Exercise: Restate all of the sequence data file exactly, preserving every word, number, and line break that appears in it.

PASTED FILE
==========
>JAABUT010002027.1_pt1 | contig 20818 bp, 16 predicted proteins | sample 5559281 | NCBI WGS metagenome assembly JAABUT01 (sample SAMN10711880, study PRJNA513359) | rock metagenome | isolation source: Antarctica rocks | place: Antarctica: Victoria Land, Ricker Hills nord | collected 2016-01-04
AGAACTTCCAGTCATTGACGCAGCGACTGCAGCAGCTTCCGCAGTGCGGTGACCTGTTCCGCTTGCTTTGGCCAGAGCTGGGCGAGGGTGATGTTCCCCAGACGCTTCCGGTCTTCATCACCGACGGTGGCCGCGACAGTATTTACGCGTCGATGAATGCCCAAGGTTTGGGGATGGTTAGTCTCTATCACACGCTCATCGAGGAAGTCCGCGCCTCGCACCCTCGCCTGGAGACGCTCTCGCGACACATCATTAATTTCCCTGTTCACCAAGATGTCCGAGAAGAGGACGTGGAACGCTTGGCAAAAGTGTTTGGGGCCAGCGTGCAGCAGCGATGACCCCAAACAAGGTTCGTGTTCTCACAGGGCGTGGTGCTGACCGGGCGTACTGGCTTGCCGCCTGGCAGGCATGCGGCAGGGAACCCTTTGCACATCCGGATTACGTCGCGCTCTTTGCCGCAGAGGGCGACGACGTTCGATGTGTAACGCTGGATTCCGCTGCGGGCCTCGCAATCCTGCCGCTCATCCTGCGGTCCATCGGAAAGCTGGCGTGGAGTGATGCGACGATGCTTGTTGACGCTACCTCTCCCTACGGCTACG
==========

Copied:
>JAABUT010002027.1_pt1 | contig 20818 bp, 16 predicted proteins | sample 5559281 | NCBI WGS metagenome assembly JAABUT01 (sample SAMN10711880, study PRJNA513359) | rock metagenome | isolation source: Antarctica rocks | place: Antarctica: Victoria Land, Ricker Hills nord | collected 2016-01-04
AGAACTTCCAGTCATTGACGCAGCGACTGCAGCAGCTTCCGCAGTGCGGTGACCTGTTCCGCTTGCTTTGGCCAGAGCTGGGCGAGGGTGATGTTCCCCAGACGCTTCCGGTCTTCATCACCGACGGTGGCCGCGACAGTATTTACGCGTCGATGAATGCCCAAGGTTTGGGGATGGTTAGTCTCTATCACACGCTCATCGAGGAAGTCCGCGCCTCGCACCCTCGCCTGGAGACGCTCTCGCGACACATCATTAATTTCCCTGTTCACCAAGATGTCCGAGAAGAGGACGTGGAACGCTTGGCAAAAGTGTTTGGGGCCAGCGTGCAGCAGCGATGACCCCAAACAAGGTTCGTGTTCTCACAGGGCGTGGTGCTGACCGGGCGTACTGGCTTGCCGCCTGGCAGGCATGCGGCAGGGAACCCTTTGCACATCCGGATTACGTCGCGCTCTTTGCCGCAGAGGGCGACGACGTTCGATGTGTAACGCTGGATTCCGCTGCGGGCCTCGCAATCCTGCCGCTCATCCTGCGGTCCATCGGAAAGCTGGCGTGGAGTGATGCGACGATGCTTGTTGACGCTACCTCTCCCTACGGCTACG